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Health & Fitness

With Peter Rosenberger


Sandi Floria quickly moved  to intense concern when her 42-year-old husband repeatedly dropped the baby food while feeding their infant.  The puzzled look on his face signaled more than just clumsy hands, and she jumped into action  - because she understood warning signs of a stroke.

Sandi called the show to share her story, their journey, and their ministry, Compassion Radio.

Sandi's husband Bram has been the Full-Time Host of  Compassion Radio and President of Compassion Ventures since December, 2016.  For ten years he served as Executive Producer for the daily broadcast, which now reaches tens of thousands through a network of nearly 500 radio stations with 1000 releases a day.

Bram met Sandi in 1984 while doing Missions Work together in Eastern Europe. Apart and together, they led teams of Christian musicians on Evangelistic Crusades throughout Western Europe, the Soviet Bloc, Africa and Southeast Asia. As a Development Director for Continental Ministries and Christian Artists, Inc., Bram helped advance the arts in creative worship on three continents.

Today, the Florias live on 30 acres of what they call their ‘Texas Paradise’ where they’ve raised their four children.


From the National Stroke Association:

A stroke is a “brain attack”. It can happen to anyone at any time. It occurs when blood flow to an area of brain is cut off. When this happens, brain cells are deprived of oxygen and begin to die. When brain cells die during a stroke, abilities controlled by that area of the brain such as memory and muscle control are lost.

How a person is affected by their stroke depends on where the stroke occurs in the brain and how much the brain is damaged. For example, someone who had a small stroke may only have minor problems such as temporary weakness of an arm or leg. People who have larger strokes may be permanently paralyzed on one side of their body or lose their ability to speak. Some people recover completely from strokes, but more than 2/3 of survivors will have some type of disability.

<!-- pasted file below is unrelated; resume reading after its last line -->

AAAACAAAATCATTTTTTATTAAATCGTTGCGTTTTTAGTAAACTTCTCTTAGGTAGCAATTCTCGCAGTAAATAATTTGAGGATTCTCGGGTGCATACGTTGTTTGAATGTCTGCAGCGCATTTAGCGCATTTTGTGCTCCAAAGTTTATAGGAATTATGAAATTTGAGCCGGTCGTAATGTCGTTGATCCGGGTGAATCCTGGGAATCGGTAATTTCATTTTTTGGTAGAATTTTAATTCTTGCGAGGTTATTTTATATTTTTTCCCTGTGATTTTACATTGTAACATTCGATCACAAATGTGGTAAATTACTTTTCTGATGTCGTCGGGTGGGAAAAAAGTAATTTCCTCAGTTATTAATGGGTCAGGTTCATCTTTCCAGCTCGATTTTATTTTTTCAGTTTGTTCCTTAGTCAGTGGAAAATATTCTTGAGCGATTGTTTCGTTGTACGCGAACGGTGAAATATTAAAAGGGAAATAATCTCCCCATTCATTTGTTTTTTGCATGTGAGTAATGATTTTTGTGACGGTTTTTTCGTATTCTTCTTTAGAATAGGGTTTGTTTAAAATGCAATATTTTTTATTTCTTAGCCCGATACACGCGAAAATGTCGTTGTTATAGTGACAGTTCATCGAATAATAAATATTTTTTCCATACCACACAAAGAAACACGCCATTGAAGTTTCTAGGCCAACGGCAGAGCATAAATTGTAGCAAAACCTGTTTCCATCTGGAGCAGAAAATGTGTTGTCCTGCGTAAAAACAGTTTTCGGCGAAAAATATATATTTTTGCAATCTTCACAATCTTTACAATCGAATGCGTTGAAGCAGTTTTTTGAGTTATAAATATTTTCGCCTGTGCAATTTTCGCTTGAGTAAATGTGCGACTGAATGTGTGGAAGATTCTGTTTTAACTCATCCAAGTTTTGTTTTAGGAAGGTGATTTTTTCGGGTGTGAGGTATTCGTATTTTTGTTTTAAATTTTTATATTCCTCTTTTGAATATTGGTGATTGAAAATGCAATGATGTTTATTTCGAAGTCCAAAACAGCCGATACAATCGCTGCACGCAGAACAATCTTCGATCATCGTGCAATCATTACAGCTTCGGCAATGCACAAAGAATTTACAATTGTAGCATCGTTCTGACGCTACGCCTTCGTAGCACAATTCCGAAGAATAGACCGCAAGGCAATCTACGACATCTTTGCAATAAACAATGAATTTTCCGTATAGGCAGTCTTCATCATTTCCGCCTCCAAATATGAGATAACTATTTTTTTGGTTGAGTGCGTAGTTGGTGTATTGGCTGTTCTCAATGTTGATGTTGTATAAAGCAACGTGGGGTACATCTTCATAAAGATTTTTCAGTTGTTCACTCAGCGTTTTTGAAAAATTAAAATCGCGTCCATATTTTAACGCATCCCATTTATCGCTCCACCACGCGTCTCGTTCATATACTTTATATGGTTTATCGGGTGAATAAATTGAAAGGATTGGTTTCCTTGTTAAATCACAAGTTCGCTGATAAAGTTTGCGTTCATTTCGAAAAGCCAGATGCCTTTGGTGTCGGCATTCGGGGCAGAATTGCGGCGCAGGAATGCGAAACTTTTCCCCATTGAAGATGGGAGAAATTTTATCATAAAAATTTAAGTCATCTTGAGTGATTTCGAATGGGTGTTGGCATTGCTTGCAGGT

Use F-A-S-T to Remember the Warning Signs of a Stroke

  • FACE: Ask the person to smile. Does one side of the face droop?
  • ARMS: Ask the person to raise both arms. Does one arm drift downward?
  • SPEECH: Ask the person to repeat a simple phrase. Is their speech slurred or strange?
  • TIME: If you observe any of these signs, call 9-1-1 immediately.


Stroke By The Numbers

  • Each year nearly 800,000 people experience a new or recurrent stroke.
  • A stroke happens every 40 seconds.
  • Stroke is the fifth leading cause of death in the U.S.
  • Every 4 minutes someone dies from stroke.
  • Up to 80 percent of strokes can be prevented.
  • Stroke is the leading cause of adult disability in the U.S.



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As caregivers, we know the journey is tough. We're used to that.

But it doesn't have to be crazy! 

Yet the isolation of caregivers can take us down dangerous paths. HOPE FOR THE CAREGIVER is committed to punching through that isolation and giving caregivers a fighting chance against the craziness that can overtake us.

This clip identifies what a path to safety looks like for caregivers. Share it with your social media group, email list, pastor, and anyone else who either serves as a caregiver ...or knows a caregiver. 


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Caller from Oklahoma shares his journey as a caregiver and how he's learned to humbly approach those who suffer. 

"I understand when NOT to cite Romans 8:28" 

As powerful, true, and meaningful as this verse is, knowing WHEN to speak it to people in trauma is a sign of wisdom and humility as we recognize the magnitude of others' pain.

“And we know that all things work together for good to those who love God, to those who are the called according to His purpose.”

Sponsored by Standing With Hope (click for more!)



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All too many caregivers live in the wreckage of our future ...and we work ourselves into all sorts of heartache over things that haven't even happened. 

Such is the case with this caller, Lisa. Like so many of us, Lisa tortured herself with looking down the road and visualize what lies ahead for her as she cares for her husband.

She called crying ...but listen to the transformation. We had to go to a break, but when we returned, the conversation moved her away from despair ...and she even chuckled a bit. 


"He comforts us in all our troubles so that we can comfort others. When they are troubled, we will be able to give them the same comfort God has given us."

2 Corinthians 1:4


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Audio excerpt of Peter Rosenberger's book, HOPE FOR THE CAREGIVER.  This chapter is titled THE DELTA DOCTRINE.

This simple directive heard on a flight "Put Your Mask on First" is the best directive for caregivers, but what does that look like?

This chapter helps caregivers change the way they think about their own needs and how they relate to a loved one. 

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Author, nurse, and dementia care expert, Tracey Maxfield ( www.traceymaxfield.com ), shared her very personal and difficult journey through depression. Giving warning signs and helping others - particularly caregivers - respect the stress that's on them that can take them into dark places, Tracey points to the path of safety for those suffering from depression. 


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From Hope for the Caregiver radio show.  

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